My heart broke when I saw the news of Ursula K. Le Guin’s death this week at age 88. As a child I found her fantasy and science fiction writing mysterious and subtle and confusing all at once. Her Earthsea trilogy had the greatest influence on me, and the first in that series, A Wizard of Earthsea, was published the same year I was born.

“We read books to find out who we are,” she said. “What other people, real or imaginary, do and think and feel … is an essential guide to our understanding of what we ourselves are and may become.” Le Guin’s books, along with those of many other authors, have guided me to myself.

Reading is a form of witnessing.

Sufi teacher Dr. Rosina-Fawzia Al-Rawi says it is the act of witnessing that nourishes our conscience and awareness. It is witnessing and being witnessed that allows us to become who we’re meant to be.

She writes, “Ask yourself which traces you want to leave in this world, which message you want to live, and you will contact your true image…”

That word “traces” strikes me—it has so many layers.

No matter what we do, we will leave only traces of our existence; it takes a lifetime of effort to leave faint marks in the fabric of time. And yet we all do leave traces that can be seen or felt; we ALL have an impact.

Well, the poet in me could go on and on… It does put things in perspective though, doesn’t it?

Friend, colleague, and public-speaking coach Alan Hoffler, on the approaching occasion of his 50th birthday, recently spent some time putting things in perspective. He writes:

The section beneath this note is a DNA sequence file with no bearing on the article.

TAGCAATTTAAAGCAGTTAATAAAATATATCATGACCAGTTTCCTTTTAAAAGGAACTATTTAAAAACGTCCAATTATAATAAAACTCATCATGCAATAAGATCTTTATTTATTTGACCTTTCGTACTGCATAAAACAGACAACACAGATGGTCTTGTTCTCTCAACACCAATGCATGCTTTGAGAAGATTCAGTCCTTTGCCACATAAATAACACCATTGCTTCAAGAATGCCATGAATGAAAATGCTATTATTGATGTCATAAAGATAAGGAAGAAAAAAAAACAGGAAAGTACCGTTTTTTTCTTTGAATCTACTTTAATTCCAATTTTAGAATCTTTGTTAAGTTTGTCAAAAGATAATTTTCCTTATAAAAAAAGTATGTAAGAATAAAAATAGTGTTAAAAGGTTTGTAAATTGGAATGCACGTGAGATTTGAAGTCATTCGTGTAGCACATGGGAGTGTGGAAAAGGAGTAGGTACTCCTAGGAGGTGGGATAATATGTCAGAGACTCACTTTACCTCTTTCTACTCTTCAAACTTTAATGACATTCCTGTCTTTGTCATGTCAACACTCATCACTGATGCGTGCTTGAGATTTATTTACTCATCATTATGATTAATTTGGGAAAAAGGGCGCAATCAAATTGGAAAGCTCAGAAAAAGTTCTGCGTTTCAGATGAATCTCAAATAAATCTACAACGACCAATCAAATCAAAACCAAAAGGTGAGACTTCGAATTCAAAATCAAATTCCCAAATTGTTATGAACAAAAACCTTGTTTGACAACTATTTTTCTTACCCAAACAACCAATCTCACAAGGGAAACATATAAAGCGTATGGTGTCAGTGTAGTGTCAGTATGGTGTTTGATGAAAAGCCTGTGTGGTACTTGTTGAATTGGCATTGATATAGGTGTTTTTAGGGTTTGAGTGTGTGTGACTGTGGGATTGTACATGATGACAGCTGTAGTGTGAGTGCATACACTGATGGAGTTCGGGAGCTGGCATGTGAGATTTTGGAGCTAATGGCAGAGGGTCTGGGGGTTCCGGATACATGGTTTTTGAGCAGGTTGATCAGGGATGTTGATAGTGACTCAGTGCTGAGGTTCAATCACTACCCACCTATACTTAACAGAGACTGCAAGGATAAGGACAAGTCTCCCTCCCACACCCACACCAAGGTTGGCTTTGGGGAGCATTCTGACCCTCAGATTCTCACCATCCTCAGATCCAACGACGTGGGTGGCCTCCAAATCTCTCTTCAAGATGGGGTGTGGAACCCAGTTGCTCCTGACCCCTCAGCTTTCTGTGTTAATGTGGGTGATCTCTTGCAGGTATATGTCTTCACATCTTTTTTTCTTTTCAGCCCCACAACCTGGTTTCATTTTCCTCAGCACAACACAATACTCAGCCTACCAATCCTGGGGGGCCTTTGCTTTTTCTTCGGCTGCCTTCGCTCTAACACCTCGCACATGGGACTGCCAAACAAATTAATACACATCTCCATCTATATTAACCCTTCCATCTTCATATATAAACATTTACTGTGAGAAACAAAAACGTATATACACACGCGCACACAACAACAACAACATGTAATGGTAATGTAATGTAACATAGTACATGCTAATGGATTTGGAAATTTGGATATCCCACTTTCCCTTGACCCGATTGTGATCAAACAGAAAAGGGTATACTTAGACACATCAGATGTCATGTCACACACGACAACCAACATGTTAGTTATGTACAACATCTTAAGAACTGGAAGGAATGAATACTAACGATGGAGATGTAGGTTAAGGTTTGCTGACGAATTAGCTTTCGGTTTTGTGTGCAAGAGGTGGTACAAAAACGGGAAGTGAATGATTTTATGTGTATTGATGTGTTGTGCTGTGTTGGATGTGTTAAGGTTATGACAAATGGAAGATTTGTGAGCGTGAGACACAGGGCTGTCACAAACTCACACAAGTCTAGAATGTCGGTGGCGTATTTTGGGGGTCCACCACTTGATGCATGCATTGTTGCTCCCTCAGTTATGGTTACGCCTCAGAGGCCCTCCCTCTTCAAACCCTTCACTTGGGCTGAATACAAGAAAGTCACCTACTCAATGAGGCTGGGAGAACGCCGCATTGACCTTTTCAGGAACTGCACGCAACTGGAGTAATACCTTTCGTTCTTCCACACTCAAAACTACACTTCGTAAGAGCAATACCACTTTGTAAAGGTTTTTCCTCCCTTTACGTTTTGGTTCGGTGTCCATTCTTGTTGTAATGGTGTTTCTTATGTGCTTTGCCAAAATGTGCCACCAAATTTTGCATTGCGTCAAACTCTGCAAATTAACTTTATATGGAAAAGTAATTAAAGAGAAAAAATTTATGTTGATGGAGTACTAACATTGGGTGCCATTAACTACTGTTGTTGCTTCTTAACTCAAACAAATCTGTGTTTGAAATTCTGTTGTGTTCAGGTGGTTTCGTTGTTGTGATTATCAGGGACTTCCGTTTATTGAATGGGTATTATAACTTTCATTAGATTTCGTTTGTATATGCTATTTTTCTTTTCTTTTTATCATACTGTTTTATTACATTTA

“Why should I be fearful of a shorter future? I want to leave my mark with whatever years I’ve got left. … The most notable way I’ve chosen to make an impact on this planet is through [teaching and coaching] people like you… [O]nce I discovered the drug of enabling others to achieve their greatness, I’ve gotten more and more satisfaction from watching others succeed.”

He ends by asking, “What changes do you need to make in your life today? How can this year be the springboard to fulfill your purpose?”

I find Alan’s unusually personal essay quite touching—doubly so because my own 50th birthday succeeds his by only a few weeks.

Like Alan, birthdays are not usually a big event for me. But 50 has caused a pause, a doublecheck, perhaps a renewed sense of urgency and purpose. What traces will I leave?

What traces will you leave? What part of your voice will resonate with future readers? What traces will we leave collectively as we work together?

Ursula Le Guin left a distinctive trace, a strong mark on readers and writers alike. Her last book of essays on life after 80 came out only last month—No Time to Spare: Thinking About What Matters. I think I just found my birthday present to myself.